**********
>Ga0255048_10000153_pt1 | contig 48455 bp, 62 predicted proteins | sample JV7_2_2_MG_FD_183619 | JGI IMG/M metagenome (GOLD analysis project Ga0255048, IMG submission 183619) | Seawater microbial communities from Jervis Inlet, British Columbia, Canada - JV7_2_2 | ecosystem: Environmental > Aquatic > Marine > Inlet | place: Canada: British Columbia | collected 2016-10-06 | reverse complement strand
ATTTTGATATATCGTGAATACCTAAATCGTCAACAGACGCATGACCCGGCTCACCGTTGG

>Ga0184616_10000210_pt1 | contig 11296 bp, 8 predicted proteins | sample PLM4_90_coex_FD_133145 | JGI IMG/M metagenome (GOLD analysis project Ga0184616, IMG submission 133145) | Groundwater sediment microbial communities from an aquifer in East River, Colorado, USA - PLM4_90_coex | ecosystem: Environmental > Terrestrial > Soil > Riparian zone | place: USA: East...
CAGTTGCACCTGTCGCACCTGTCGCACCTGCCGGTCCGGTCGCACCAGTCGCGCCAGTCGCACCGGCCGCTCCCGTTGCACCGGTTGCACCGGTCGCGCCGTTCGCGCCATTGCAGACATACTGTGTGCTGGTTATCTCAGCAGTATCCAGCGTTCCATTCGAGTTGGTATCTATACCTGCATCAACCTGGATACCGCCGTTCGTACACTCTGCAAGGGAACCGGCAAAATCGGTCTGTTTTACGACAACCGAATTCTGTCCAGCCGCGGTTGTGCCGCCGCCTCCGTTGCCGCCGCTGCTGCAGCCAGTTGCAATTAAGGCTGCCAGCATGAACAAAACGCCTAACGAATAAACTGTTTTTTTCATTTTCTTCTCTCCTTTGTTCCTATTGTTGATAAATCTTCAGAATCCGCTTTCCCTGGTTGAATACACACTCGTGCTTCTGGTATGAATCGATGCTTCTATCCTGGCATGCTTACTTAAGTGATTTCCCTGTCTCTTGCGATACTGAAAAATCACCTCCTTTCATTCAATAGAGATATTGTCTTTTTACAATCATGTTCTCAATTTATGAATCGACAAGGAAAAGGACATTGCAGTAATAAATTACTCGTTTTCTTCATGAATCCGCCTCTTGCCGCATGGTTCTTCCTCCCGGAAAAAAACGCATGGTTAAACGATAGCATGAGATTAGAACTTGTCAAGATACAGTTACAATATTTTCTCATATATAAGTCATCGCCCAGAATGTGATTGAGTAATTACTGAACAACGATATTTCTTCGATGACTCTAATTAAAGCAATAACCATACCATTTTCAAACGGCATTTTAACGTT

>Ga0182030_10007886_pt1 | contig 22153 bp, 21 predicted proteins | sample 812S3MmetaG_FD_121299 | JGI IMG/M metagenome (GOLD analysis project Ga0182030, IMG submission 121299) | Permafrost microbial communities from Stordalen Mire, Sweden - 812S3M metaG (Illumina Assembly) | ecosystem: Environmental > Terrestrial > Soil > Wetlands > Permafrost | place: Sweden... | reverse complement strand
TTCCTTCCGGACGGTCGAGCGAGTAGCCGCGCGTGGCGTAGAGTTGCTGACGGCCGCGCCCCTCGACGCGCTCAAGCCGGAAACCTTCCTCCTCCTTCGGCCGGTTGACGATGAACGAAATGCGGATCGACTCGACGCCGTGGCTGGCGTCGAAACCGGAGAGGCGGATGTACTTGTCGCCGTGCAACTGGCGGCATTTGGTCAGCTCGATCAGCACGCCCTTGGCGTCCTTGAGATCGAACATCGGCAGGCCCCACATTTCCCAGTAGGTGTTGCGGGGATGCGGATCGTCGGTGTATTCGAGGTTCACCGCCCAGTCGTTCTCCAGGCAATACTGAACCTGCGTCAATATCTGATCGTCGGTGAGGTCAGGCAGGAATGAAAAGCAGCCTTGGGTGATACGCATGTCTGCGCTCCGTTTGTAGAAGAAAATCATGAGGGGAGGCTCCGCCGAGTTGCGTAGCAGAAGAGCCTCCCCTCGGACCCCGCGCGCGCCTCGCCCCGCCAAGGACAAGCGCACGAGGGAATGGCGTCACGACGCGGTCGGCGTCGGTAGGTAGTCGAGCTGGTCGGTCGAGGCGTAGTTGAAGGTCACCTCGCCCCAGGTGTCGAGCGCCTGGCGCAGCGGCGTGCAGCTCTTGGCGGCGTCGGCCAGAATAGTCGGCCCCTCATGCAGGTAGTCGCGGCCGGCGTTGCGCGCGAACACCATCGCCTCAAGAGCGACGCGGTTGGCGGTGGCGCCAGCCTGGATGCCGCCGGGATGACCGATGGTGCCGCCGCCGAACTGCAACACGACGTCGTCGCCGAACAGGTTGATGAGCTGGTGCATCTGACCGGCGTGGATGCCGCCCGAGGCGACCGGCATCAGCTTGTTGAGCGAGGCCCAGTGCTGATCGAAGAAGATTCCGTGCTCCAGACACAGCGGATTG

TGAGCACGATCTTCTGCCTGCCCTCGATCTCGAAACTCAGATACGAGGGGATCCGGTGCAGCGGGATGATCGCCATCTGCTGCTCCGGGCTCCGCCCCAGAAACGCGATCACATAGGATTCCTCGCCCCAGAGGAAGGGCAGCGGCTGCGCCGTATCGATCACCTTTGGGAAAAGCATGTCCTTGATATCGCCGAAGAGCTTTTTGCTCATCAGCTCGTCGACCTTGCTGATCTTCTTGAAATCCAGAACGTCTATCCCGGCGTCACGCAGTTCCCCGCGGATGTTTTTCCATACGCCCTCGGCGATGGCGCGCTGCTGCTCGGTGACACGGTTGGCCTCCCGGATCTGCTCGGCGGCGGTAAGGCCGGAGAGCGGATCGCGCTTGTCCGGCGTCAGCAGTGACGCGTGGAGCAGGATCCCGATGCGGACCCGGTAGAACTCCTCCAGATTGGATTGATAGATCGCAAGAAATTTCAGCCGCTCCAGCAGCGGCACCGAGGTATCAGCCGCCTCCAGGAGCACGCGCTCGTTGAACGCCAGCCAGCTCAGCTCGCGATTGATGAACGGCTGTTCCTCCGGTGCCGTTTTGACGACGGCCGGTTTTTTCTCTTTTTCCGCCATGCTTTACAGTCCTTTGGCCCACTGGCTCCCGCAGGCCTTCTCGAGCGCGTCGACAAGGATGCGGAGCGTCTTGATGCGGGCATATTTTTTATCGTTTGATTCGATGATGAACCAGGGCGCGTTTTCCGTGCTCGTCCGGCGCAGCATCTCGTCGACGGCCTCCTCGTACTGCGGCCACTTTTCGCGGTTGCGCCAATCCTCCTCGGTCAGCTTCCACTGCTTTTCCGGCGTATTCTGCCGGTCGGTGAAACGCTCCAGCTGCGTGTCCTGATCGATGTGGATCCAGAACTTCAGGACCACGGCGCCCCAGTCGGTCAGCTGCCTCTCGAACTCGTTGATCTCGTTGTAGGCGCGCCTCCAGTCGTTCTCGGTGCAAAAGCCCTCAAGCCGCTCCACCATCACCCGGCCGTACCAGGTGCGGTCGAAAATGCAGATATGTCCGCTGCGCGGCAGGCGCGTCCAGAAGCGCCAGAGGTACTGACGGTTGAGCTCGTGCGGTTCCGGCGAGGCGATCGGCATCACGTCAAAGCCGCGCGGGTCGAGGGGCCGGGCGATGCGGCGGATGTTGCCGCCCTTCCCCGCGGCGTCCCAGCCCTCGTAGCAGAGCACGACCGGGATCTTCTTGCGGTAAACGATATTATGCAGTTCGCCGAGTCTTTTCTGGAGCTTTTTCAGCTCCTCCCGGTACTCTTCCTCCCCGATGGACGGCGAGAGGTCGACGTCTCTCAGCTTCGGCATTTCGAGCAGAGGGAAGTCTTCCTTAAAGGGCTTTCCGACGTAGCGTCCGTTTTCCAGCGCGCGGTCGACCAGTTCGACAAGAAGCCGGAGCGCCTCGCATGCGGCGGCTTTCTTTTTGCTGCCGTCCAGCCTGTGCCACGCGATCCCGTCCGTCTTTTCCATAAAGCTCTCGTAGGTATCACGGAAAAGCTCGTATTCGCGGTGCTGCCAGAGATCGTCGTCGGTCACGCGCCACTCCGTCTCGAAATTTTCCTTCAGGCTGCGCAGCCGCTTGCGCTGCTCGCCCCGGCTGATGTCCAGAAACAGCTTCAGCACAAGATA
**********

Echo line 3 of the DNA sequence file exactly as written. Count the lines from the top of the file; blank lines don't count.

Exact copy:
>Ga0184616_10000210_pt1 | contig 11296 bp, 8 predicted proteins | sample PLM4_90_coex_FD_133145 | JGI IMG/M metagenome (GOLD analysis project Ga0184616, IMG submission 133145) | Groundwater sediment microbial communities from an aquifer in East River, Colorado, USA - PLM4_90_coex | ecosystem: Environmental > Terrestrial > Soil > Riparian zone | place: USA: East...